EU directive vote delay is down to UK stance

A key voting stage in the European mortgage directive has been delayed again because the UK is winning key battles, an MEP claims.

The vote in the European Parliament’s influential Economic and Monetary Affairs committee has been postponed to May 8.

It was initially set to take place before Christmas but was pushed back to February 28 and then April 25 as ECON members struggled to agree on the directive.

The UK is fighting proposals such as the regulation of buy-to-let and replacing the Key Facts Illustration with a European Standardised Information Sheet.

MEP Vicky Ford, shadow rapporteur for the directive on ECON, says the delayed vote is because the UK is winning key battles.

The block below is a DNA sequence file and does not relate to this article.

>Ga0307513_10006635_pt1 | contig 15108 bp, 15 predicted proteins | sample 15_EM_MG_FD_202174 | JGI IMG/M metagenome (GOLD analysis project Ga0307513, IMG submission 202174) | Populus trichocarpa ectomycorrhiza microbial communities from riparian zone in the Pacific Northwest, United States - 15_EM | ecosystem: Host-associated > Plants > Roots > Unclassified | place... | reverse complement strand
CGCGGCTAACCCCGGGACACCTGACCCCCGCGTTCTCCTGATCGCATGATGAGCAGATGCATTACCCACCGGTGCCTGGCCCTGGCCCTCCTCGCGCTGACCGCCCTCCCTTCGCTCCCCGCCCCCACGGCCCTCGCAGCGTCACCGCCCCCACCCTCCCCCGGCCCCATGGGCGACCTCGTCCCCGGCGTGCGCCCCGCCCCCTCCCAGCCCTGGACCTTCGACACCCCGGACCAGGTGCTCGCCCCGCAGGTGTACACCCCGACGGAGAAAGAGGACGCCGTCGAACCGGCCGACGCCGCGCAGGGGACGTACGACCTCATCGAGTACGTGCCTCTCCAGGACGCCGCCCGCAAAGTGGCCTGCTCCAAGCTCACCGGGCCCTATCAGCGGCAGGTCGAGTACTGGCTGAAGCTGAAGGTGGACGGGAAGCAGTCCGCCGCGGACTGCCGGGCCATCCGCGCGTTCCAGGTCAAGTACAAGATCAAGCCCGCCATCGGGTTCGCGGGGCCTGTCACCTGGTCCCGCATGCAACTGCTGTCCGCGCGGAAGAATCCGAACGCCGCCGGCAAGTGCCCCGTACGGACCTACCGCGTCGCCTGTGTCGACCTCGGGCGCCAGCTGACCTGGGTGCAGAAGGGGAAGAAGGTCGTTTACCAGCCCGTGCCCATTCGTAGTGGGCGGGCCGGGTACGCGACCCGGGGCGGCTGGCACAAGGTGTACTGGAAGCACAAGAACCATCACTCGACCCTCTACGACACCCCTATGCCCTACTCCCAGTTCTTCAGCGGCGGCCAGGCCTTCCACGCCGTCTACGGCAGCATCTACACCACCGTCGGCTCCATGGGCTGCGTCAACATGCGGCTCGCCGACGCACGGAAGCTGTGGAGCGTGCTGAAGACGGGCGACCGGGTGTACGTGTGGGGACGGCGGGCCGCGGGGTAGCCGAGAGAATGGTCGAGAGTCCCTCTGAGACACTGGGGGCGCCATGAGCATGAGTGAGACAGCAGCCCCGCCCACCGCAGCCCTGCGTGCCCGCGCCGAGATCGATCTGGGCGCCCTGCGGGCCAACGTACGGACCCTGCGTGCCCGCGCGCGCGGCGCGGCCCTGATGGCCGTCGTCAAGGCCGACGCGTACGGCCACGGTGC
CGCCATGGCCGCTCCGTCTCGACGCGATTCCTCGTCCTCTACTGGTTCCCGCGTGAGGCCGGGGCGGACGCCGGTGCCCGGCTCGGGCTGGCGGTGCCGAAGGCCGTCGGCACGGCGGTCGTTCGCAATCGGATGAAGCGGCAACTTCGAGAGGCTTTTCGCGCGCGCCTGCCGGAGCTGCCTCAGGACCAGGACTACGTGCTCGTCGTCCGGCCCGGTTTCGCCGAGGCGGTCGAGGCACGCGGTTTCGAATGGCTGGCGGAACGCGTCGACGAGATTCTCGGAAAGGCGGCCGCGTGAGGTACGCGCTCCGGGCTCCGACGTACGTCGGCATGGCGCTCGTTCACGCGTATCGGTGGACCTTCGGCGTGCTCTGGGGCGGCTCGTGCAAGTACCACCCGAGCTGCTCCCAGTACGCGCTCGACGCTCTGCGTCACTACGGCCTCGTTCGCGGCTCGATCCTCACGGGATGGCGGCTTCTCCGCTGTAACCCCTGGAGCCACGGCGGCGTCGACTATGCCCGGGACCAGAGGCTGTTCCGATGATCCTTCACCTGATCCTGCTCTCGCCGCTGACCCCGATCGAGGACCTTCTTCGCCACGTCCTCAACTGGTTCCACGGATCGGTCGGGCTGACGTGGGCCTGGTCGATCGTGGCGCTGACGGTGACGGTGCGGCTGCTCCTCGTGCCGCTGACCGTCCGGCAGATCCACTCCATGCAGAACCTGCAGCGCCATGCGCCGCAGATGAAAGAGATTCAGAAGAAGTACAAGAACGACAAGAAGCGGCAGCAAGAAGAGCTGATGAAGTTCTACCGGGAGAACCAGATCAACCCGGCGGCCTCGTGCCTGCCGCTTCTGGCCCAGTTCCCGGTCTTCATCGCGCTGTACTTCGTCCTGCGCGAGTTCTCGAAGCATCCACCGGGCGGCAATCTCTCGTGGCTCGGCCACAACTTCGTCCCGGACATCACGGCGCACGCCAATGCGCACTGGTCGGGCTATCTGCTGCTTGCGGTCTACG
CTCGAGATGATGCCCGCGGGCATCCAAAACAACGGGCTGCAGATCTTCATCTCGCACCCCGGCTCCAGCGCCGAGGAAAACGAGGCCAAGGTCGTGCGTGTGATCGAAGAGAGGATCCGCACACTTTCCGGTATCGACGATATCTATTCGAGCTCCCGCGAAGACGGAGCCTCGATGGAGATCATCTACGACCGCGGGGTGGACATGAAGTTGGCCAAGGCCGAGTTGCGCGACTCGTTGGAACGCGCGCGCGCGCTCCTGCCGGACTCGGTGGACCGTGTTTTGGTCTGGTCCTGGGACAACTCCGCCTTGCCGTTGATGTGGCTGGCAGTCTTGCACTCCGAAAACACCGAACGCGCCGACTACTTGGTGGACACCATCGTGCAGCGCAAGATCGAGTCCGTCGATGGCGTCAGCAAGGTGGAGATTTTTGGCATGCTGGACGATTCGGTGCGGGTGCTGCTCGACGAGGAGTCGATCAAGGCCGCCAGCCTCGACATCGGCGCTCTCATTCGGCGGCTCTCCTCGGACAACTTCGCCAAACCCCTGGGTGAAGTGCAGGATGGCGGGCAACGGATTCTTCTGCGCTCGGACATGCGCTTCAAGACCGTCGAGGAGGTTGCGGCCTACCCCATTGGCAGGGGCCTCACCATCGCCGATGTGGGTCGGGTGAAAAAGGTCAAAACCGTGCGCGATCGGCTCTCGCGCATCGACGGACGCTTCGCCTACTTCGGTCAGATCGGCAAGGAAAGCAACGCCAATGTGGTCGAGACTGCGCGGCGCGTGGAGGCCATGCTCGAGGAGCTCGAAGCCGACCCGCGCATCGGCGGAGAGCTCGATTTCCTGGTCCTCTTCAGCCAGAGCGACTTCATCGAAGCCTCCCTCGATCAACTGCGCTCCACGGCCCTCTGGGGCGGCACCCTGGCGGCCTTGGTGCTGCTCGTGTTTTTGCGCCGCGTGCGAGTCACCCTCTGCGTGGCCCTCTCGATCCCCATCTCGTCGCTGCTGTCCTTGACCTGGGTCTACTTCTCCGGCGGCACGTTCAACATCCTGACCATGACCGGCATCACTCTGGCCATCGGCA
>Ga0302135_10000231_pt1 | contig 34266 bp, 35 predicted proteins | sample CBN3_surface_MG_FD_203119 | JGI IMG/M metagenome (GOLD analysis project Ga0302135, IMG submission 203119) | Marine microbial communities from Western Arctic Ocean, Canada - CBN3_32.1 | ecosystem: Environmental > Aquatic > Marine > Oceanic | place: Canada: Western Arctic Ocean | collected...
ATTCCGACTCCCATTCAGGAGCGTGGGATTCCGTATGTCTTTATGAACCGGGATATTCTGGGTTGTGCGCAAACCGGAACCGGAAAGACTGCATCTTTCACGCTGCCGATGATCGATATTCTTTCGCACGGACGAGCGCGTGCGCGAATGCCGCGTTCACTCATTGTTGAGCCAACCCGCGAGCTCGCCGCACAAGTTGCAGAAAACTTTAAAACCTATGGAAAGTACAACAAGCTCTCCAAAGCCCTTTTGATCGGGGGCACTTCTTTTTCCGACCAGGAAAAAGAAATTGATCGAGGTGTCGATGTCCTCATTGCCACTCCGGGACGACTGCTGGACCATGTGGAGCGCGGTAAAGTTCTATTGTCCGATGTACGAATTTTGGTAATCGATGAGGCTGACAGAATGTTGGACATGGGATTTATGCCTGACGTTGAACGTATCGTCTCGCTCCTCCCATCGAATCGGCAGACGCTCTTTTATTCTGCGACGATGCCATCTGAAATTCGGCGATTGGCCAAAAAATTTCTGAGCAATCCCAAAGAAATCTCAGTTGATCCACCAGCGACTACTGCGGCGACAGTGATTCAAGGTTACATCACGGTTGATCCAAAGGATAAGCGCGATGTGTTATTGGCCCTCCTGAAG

She says: “The majority in the EP have asked for time because they think some of the issues have not been covered properly in the rapporteur’s draft.

“In particular, I will not support this directive if it closes key parts of the UK mortgage market, such as buy-to-let or if it adds unnecessary costs to consumers because information needs to be written in standardised forms to keep Europe happy.”

Ford has received assurances in principle that the UK will have five years to implement proposed changes to pre-contractual disclosure.
She also believes she has gained concessions on buy-to-let regulation, meaning it will still be able to function in the UK.

Ford adds: “I’m concerned about products such as Lloyds Banking Group’s Lend a Hand scheme where first-time buyers are supported by savings from family. The text we were shown would have stopped those deals but I’m getting it changed to keep them on the market.”

Ford believes the final proposals may be approved by the EP and Council of Ministers as early as July this year.